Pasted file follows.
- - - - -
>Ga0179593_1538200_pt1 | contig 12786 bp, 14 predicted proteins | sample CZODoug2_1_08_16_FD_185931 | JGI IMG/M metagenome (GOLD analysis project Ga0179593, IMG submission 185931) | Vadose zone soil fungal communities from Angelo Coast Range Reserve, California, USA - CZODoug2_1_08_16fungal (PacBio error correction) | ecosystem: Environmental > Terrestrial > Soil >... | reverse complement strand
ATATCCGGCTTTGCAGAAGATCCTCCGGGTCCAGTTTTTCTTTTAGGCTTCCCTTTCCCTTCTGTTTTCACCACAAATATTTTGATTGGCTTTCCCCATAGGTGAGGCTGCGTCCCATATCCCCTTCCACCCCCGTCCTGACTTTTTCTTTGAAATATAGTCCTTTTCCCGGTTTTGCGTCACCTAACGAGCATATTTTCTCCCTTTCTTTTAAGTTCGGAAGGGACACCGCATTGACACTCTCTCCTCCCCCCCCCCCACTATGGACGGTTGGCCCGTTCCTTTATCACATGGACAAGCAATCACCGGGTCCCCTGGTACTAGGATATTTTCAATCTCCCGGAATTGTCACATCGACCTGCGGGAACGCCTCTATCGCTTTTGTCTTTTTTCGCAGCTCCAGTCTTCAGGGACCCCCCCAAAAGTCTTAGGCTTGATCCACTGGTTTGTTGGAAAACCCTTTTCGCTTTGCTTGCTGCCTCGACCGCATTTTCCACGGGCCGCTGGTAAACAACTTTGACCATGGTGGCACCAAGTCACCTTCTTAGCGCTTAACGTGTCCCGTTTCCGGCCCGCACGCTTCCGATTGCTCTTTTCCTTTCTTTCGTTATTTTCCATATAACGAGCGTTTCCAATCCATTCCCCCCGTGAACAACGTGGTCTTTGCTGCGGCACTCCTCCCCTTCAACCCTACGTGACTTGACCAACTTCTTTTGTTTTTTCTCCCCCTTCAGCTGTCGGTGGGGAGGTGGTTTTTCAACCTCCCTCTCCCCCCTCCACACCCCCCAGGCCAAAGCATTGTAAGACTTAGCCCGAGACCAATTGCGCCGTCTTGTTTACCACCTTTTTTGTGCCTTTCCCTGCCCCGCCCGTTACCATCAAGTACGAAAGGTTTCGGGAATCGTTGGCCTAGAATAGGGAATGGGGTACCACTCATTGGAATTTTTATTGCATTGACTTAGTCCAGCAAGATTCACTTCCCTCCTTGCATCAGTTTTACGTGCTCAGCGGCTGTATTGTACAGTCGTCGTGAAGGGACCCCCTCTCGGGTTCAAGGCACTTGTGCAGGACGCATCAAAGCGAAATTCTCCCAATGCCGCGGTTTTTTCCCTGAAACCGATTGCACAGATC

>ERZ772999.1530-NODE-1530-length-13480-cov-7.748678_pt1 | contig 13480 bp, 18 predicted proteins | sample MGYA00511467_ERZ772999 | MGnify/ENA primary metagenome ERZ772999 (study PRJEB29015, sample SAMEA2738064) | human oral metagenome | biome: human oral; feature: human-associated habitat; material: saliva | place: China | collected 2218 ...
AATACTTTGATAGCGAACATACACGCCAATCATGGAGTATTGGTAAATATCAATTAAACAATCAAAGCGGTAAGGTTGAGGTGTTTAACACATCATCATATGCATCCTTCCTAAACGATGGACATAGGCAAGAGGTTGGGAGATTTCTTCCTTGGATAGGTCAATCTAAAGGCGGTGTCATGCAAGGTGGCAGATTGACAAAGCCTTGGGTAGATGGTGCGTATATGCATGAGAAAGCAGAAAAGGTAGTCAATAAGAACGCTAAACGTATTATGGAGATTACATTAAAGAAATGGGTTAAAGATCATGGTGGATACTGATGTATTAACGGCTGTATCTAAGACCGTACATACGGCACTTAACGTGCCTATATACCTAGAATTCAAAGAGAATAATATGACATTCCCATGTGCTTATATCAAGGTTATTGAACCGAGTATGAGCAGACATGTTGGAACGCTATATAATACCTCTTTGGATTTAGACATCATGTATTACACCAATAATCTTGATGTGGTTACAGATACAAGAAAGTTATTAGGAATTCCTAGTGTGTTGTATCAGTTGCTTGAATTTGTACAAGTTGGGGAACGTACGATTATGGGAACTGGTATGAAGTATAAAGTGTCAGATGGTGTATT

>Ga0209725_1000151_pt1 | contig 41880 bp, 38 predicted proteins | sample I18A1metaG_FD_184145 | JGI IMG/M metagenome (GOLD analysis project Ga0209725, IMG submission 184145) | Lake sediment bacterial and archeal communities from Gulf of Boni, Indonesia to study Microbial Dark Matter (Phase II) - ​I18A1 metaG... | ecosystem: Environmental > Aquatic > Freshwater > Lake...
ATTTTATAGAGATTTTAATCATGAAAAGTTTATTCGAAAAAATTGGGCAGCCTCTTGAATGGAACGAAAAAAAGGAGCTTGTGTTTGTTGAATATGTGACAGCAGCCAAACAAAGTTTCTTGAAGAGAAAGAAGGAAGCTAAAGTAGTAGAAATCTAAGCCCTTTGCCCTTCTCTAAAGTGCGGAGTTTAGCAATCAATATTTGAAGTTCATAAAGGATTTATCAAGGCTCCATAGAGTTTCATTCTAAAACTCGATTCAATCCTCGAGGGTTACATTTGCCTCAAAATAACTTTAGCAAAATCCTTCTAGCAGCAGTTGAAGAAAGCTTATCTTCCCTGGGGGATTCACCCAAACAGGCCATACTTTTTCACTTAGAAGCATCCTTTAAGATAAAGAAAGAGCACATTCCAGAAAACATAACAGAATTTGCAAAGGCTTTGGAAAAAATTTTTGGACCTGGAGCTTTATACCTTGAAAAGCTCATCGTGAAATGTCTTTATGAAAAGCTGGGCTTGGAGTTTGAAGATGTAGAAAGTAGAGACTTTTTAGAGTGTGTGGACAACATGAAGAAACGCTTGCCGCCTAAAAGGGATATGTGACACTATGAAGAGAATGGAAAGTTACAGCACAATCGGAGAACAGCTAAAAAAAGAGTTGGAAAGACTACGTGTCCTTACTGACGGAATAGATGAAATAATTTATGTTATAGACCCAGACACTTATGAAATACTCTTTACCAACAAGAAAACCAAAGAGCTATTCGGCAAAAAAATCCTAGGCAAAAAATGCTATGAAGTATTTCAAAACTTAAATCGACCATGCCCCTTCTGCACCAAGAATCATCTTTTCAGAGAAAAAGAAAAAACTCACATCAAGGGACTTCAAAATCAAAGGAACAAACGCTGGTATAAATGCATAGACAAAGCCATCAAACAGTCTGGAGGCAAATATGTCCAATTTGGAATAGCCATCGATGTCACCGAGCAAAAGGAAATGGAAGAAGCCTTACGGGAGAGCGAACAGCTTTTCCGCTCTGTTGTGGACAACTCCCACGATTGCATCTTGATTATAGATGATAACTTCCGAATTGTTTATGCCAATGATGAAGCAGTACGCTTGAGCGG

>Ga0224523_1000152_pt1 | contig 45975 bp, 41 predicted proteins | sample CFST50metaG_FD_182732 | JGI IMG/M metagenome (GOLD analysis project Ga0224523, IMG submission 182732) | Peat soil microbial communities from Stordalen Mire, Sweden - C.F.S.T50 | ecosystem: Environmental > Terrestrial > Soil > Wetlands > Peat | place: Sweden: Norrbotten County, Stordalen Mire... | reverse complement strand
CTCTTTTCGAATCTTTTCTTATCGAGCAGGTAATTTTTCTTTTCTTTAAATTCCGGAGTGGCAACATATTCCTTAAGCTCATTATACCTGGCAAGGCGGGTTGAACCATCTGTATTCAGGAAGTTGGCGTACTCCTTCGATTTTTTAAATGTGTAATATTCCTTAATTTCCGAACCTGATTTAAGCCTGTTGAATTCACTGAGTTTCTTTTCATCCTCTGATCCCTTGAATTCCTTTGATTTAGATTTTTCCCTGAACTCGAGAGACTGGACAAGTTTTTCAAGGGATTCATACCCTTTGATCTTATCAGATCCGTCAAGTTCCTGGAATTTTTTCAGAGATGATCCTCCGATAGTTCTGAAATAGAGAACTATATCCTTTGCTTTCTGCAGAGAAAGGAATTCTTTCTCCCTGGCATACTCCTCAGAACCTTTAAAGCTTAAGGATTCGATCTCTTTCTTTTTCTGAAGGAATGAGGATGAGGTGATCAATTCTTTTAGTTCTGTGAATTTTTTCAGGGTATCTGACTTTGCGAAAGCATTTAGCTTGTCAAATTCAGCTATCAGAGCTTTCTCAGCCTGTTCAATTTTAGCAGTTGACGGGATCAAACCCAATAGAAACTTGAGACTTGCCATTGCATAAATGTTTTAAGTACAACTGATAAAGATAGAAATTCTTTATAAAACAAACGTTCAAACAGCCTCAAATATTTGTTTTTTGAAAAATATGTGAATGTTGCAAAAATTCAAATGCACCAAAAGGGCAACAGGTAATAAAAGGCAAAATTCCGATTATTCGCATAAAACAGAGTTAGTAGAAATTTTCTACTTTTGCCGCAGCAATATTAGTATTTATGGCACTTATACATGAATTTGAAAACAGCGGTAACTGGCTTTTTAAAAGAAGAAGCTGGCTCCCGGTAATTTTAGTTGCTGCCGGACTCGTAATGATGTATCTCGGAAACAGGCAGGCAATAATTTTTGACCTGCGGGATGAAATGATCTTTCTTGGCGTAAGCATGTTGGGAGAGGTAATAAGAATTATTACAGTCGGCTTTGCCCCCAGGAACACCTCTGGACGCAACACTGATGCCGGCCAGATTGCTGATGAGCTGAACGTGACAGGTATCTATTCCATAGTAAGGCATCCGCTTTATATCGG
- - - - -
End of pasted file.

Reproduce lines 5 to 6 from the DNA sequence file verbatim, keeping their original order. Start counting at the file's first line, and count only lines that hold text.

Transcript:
>Ga0209725_1000151_pt1 | contig 41880 bp, 38 predicted proteins | sample I18A1metaG_FD_184145 | JGI IMG/M metagenome (GOLD analysis project Ga0209725, IMG submission 184145) | Lake sediment bacterial and archeal communities from Gulf of Boni, Indonesia to study Microbial Dark Matter (Phase II) - ​I18A1 metaG... | ecosystem: Environmental > Aquatic > Freshwater > Lake...
ATTTTATAGAGATTTTAATCATGAAAAGTTTATTCGAAAAAATTGGGCAGCCTCTTGAATGGAACGAAAAAAAGGAGCTTGTGTTTGTTGAATATGTGACAGCAGCCAAACAAAGTTTCTTGAAGAGAAAGAAGGAAGCTAAAGTAGTAGAAATCTAAGCCCTTTGCCCTTCTCTAAAGTGCGGAGTTTAGCAATCAATATTTGAAGTTCATAAAGGATTTATCAAGGCTCCATAGAGTTTCATTCTAAAACTCGATTCAATCCTCGAGGGTTACATTTGCCTCAAAATAACTTTAGCAAAATCCTTCTAGCAGCAGTTGAAGAAAGCTTATCTTCCCTGGGGGATTCACCCAAACAGGCCATACTTTTTCACTTAGAAGCATCCTTTAAGATAAAGAAAGAGCACATTCCAGAAAACATAACAGAATTTGCAAAGGCTTTGGAAAAAATTTTTGGACCTGGAGCTTTATACCTTGAAAAGCTCATCGTGAAATGTCTTTATGAAAAGCTGGGCTTGGAGTTTGAAGATGTAGAAAGTAGAGACTTTTTAGAGTGTGTGGACAACATGAAGAAACGCTTGCCGCCTAAAAGGGATATGTGACACTATGAAGAGAATGGAAAGTTACAGCACAATCGGAGAACAGCTAAAAAAAGAGTTGGAAAGACTACGTGTCCTTACTGACGGAATAGATGAAATAATTTATGTTATAGACCCAGACACTTATGAAATACTCTTTACCAACAAGAAAACCAAAGAGCTATTCGGCAAAAAAATCCTAGGCAAAAAATGCTATGAAGTATTTCAAAACTTAAATCGACCATGCCCCTTCTGCACCAAGAATCATCTTTTCAGAGAAAAAGAAAAAACTCACATCAAGGGACTTCAAAATCAAAGGAACAAACGCTGGTATAAATGCATAGACAAAGCCATCAAACAGTCTGGAGGCAAATATGTCCAATTTGGAATAGCCATCGATGTCACCGAGCAAAAGGAAATGGAAGAAGCCTTACGGGAGAGCGAACAGCTTTTCCGCTCTGTTGTGGACAACTCCCACGATTGCATCTTGATTATAGATGATAACTTCCGAATTGTTTATGCCAATGATGAAGCAGTACGCTTGAGCGG